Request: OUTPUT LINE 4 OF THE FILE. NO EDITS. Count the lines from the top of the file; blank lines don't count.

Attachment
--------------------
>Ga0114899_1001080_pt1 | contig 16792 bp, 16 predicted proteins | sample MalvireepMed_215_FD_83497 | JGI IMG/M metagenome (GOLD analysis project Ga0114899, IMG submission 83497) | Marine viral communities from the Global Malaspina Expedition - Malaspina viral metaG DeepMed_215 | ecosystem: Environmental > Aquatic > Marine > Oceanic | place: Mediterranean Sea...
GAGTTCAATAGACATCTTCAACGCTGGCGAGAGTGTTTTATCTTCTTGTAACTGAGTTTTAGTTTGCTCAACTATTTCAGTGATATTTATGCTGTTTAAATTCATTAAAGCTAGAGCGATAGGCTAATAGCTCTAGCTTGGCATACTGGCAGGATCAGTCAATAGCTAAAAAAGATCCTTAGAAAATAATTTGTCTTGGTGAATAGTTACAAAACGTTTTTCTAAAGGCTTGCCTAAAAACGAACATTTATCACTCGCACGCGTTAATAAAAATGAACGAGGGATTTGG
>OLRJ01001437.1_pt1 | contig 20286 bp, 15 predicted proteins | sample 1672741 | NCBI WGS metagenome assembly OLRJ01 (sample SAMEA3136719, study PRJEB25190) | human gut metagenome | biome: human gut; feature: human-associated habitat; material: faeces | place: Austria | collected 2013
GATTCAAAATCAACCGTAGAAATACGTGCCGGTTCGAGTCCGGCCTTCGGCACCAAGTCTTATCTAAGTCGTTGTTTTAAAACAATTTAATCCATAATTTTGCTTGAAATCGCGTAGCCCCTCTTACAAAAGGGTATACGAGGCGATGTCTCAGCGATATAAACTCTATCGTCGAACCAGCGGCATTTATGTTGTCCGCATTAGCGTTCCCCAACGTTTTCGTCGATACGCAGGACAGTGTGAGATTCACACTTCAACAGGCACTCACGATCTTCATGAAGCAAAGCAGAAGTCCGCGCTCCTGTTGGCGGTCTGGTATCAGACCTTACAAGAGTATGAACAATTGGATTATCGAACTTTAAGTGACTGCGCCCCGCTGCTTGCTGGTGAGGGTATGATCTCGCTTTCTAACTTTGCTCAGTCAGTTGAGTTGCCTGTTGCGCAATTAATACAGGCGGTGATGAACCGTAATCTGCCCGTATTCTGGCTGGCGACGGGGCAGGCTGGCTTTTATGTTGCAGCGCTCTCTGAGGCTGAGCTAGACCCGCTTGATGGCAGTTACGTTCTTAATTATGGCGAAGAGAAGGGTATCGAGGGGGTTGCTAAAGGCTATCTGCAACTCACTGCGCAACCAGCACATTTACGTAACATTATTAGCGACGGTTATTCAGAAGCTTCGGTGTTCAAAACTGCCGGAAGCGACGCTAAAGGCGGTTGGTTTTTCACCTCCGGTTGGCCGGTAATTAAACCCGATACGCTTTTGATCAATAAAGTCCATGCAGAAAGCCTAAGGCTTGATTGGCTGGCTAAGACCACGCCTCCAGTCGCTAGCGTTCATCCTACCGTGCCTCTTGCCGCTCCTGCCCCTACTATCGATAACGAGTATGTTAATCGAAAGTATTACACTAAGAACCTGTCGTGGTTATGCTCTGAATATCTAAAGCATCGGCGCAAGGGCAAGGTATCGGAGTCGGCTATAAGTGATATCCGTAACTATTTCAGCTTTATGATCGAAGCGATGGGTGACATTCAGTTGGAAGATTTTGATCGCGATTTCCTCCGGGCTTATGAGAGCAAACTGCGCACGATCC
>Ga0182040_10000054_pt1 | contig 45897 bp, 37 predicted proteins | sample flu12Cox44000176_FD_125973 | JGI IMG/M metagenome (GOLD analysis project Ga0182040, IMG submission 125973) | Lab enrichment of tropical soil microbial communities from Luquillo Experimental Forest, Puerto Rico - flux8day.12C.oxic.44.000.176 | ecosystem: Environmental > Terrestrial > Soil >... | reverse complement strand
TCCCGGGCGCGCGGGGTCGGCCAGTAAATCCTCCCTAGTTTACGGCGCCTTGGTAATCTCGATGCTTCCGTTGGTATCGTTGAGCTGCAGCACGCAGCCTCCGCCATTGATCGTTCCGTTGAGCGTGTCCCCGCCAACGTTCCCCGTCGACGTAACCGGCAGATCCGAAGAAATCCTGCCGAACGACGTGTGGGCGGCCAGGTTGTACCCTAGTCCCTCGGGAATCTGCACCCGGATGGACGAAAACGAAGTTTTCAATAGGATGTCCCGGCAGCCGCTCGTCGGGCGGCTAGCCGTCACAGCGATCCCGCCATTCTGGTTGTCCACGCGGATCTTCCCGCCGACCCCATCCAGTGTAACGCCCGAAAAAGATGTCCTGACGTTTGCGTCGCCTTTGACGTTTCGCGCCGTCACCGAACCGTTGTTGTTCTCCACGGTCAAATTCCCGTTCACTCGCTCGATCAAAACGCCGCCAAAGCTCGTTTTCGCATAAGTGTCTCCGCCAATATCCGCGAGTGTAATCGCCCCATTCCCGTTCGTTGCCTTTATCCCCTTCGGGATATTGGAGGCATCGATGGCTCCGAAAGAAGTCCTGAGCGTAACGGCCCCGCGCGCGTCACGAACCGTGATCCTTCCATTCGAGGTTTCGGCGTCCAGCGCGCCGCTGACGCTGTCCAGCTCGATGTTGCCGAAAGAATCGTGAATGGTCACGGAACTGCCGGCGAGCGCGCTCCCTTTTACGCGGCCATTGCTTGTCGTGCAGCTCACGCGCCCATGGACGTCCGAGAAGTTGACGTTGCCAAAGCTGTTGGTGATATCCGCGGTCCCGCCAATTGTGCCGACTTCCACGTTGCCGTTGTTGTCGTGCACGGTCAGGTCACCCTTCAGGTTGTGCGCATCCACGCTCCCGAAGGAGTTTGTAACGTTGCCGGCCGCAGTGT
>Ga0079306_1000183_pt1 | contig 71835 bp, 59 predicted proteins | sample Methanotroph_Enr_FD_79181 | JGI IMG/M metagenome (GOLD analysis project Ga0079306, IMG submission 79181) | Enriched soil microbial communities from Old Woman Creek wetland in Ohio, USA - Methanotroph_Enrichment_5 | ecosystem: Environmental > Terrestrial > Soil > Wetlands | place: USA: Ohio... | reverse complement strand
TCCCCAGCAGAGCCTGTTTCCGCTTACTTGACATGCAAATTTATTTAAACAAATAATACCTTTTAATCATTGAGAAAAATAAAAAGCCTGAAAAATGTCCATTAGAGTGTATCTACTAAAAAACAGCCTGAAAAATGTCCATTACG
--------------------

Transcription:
GATTCAAAATCAACCGTAGAAATACGTGCCGGTTCGAGTCCGGCCTTCGGCACCAAGTCTTATCTAAGTCGTTGTTTTAAAACAATTTAATCCATAATTTTGCTTGAAATCGCGTAGCCCCTCTTACAAAAGGGTATACGAGGCGATGTCTCAGCGATATAAACTCTATCGTCGAACCAGCGGCATTTATGTTGTCCGCATTAGCGTTCCCCAACGTTTTCGTCGATACGCAGGACAGTGTGAGATTCACACTTCAACAGGCACTCACGATCTTCATGAAGCAAAGCAGAAGTCCGCGCTCCTGTTGGCGGTCTGGTATCAGACCTTACAAGAGTATGAACAATTGGATTATCGAACTTTAAGTGACTGCGCCCCGCTGCTTGCTGGTGAGGGTATGATCTCGCTTTCTAACTTTGCTCAGTCAGTTGAGTTGCCTGTTGCGCAATTAATACAGGCGGTGATGAACCGTAATCTGCCCGTATTCTGGCTGGCGACGGGGCAGGCTGGCTTTTATGTTGCAGCGCTCTCTGAGGCTGAGCTAGACCCGCTTGATGGCAGTTACGTTCTTAATTATGGCGAAGAGAAGGGTATCGAGGGGGTTGCTAAAGGCTATCTGCAACTCACTGCGCAACCAGCACATTTACGTAACATTATTAGCGACGGTTATTCAGAAGCTTCGGTGTTCAAAACTGCCGGAAGCGACGCTAAAGGCGGTTGGTTTTTCACCTCCGGTTGGCCGGTAATTAAACCCGATACGCTTTTGATCAATAAAGTCCATGCAGAAAGCCTAAGGCTTGATTGGCTGGCTAAGACCACGCCTCCAGTCGCTAGCGTTCATCCTACCGTGCCTCTTGCCGCTCCTGCCCCTACTATCGATAACGAGTATGTTAATCGAAAGTATTACACTAAGAACCTGTCGTGGTTATGCTCTGAATATCTAAAGCATCGGCGCAAGGGCAAGGTATCGGAGTCGGCTATAAGTGATATCCGTAACTATTTCAGCTTTATGATCGAAGCGATGGGTGACATTCAGTTGGAAGATTTTGATCGCGATTTCCTCCGGGCTTATGAGAGCAAACTGCGCACGATCC